Tim Karcher doesn’t remember much from the summer of 2009.
The U.S. Army veteran spent six weeks lying in a hospital bed at Walter Reed National Military Medical Center in Washington, D.C., followed by seven more weeks at Brooke Army Medical Center near his home in Harker Heights, Texas. During those first few tumultuous weeks, he was in and out of surgeries, attached to an IV pumping him full of medication that kept his body stable, but his mind fuzzy.
It was a miracle he made it to the hospital in the first place. Tim had been in Iraq, where on his third combat deployment his vehicle was struck by an explosive device. He lost both of his legs above the knees.
Tim’s wife Alesia, on the other hand, remembers that summer very well.
She remembers she was at home getting her three daughters — Anna (14), Audrey (12), and Abbey (7) — ready for Sunday School when she heard a knock on the door. She remembers spending the next week arranging for family to come stay with the girls so she could go be with her husband at the hospital once — if — he made it back to the States.
She also remembers a nice young man by the name of Cody Fortune. That August, after Tim’s prognosis had improved, she had flown home to take her youngest daughter to camp. Every day, Abbey came home talking about her camp counselor Cody. Alesia was so grateful for Cody’s kindness, she wrote the camp a letter. In that letter, she revealed what Abbey had been facing at home with her dad’s injuries — and how this week at camp with Cody had been her saving grace.
A New Way to Serve
At the end of the summer, Tim was released from the hospital, but he was a long way from healed. After two years of rehabilitation, he was finally given the green light to enter the service again — this time in an office job.
“I didn’t feel like I was making a difference anymore,” Tim says. “That’s what had always kept me in the Army. I decided it was time to retire and find the ability to serve in another way.”
The next step, to Tim, was clear. He’d spent 26 years in the Army. Now, he wanted to spend his retirement serving veterans and their families.
No Greater Sacrifice, a non-profit dedicated to the children of our nation’s fallen and wounded service members, was the perfect fit. The organization, one of this year’s True Inspiration Award winners, delivers scholarships and resources to improve children’s quality of life through the pursuit of higher education.
Plus, Tim knew first-hand the difference the organization could make. In 2009, when he was still lying in that hospital bed in D.C., No Greater Sacrifice visited him to offer all three of his girls a college scholarship.
Today, eight years later, Tim is the Director of Outreach Development and Strategic Planning for the organization — and he spends every day helping families just like his own.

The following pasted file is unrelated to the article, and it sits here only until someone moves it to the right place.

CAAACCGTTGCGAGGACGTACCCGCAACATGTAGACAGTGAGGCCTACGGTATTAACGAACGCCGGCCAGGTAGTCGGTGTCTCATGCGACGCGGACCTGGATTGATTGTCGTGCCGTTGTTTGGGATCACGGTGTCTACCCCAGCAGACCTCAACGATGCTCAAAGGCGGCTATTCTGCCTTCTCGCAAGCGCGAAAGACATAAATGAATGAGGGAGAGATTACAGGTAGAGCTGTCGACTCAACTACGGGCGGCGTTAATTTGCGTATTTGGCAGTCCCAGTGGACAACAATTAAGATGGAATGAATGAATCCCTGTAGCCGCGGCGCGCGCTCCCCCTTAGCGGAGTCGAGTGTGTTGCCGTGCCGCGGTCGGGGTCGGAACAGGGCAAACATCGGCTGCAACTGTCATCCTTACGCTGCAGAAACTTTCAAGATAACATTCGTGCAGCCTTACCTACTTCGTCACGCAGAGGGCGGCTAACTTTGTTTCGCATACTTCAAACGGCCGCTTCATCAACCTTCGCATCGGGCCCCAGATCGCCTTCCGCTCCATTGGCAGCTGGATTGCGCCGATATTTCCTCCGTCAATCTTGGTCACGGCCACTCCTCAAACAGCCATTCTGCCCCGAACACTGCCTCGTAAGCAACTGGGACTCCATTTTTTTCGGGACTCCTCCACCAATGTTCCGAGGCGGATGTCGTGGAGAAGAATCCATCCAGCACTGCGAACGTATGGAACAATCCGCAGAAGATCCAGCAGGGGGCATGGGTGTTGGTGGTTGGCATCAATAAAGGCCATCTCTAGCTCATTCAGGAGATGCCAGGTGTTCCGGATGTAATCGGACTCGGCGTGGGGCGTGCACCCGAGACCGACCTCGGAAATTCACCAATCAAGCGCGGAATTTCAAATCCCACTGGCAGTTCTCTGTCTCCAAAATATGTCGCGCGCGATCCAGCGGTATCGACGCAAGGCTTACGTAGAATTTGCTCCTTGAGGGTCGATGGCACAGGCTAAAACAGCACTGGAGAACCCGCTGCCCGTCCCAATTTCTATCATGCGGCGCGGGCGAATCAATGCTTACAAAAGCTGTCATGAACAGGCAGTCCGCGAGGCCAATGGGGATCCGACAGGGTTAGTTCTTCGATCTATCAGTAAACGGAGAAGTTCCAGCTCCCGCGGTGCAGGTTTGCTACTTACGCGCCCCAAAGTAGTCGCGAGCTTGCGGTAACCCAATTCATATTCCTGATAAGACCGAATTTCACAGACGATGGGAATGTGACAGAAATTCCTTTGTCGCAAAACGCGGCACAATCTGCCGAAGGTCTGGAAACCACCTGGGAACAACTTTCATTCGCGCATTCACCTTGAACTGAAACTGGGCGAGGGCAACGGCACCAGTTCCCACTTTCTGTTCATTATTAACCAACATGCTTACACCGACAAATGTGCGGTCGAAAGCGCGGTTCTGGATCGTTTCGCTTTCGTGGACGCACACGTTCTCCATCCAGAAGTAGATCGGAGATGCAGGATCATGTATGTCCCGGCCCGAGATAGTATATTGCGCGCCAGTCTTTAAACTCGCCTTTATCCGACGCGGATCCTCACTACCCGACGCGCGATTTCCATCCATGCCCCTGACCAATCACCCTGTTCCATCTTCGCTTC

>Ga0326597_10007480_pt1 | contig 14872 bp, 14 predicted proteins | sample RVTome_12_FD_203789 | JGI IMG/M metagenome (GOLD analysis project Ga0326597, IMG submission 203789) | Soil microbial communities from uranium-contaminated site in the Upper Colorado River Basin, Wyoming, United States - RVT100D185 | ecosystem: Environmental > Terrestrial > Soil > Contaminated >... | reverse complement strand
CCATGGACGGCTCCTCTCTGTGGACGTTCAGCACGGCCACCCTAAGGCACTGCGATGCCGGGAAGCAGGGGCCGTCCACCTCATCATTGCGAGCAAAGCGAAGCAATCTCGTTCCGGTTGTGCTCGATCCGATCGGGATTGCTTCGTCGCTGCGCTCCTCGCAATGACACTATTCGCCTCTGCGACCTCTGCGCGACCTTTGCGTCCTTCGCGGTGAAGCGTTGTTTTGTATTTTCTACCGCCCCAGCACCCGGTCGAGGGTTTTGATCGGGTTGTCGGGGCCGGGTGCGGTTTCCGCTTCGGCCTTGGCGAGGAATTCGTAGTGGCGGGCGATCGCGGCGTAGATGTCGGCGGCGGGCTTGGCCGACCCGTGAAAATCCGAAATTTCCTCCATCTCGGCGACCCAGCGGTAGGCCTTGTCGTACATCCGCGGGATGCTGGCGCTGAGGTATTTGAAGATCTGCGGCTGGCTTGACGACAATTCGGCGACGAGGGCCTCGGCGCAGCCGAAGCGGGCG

“No Greater Sacrifice recognizes that it’s not only service members who give,” Tim says. “When they suffer a loss or when they come home wounded, the family is right there going through it all, too. We try, in a small way, to pass on the thanks of the American people by doing everything we can to provide their children with a debt-free college education.”
An Incredible Moment
Earlier this summer, Tim traveled to Atlanta to represent No Greater Sacrifice at the Chick-fil-A Foundation’s True Inspiration Awards dinner.
While visiting Chick-fil-A’s corporate headquarters that week, he heard a male voice behind him ask “Are you Abbey Karcher’s dad?” He spun around, ready to see whoever it was that somehow knew his now 14-year-old daughter who lived 1,000 miles away in Texas.
Amazingly, Tim found himself face-to-face with Abbey's former camp counselor Cody, who was now a staff member at Chick-fil-A.
“I was walking up the stairs from breakfast, and this gentleman caught my eye,” Cody says. “I looked at his name tag, and was just stunned. It had been years since I thought of Abbey or her family. When she was there at camp, I had no idea what had happened to her dad. I only found out later through her mom’s letter. All of the emotion from that experience came back to me.”
For Tim, he had always heard about his daughter’s counselor and how instrumental he was in giving Abbey a week where she could forget her troubles, but he never thought he’d have the opportunity to thank him in person.
“I got emotional,” Tim says. “I didn’t know what else to do besides say ‘thank you’ repeatedly and tell him how he made a huge difference in my daughter’s life that summer. Eventually, I just said ‘I gotta hug you man!”
After their embrace, Cody pulled out his phone to show Tim a photo. It was from that week at camp back in 2009.
“There she was, this little kid, gathered up in his arms,” Tim says. “They were both smiling like fools. It was a perfect picture of the way he supported her at that time.”
Now, there’s a new picture for Cody to share — one of him standing next to Abbey’s dad in the lobby of the Chick-fil-A headquarters.
“It was one of those full-circle moments you don’t often get in life,” Tim says. “Cody got to see the impact he made, and I got to say thank you. It was magical for both of us.”
A special moment eight years in the making, and one neither man will ever forget.
Each year, the Chick-fil-A Foundation recognizes incredible community organizations through the True Inspiration Awards. Learn about all of our 2017 winners by visiting chick-fil-afoundation.org/true-inspiration-awards, and help us select our next winners starting in September when voting opens on the Chick-fil-A One app!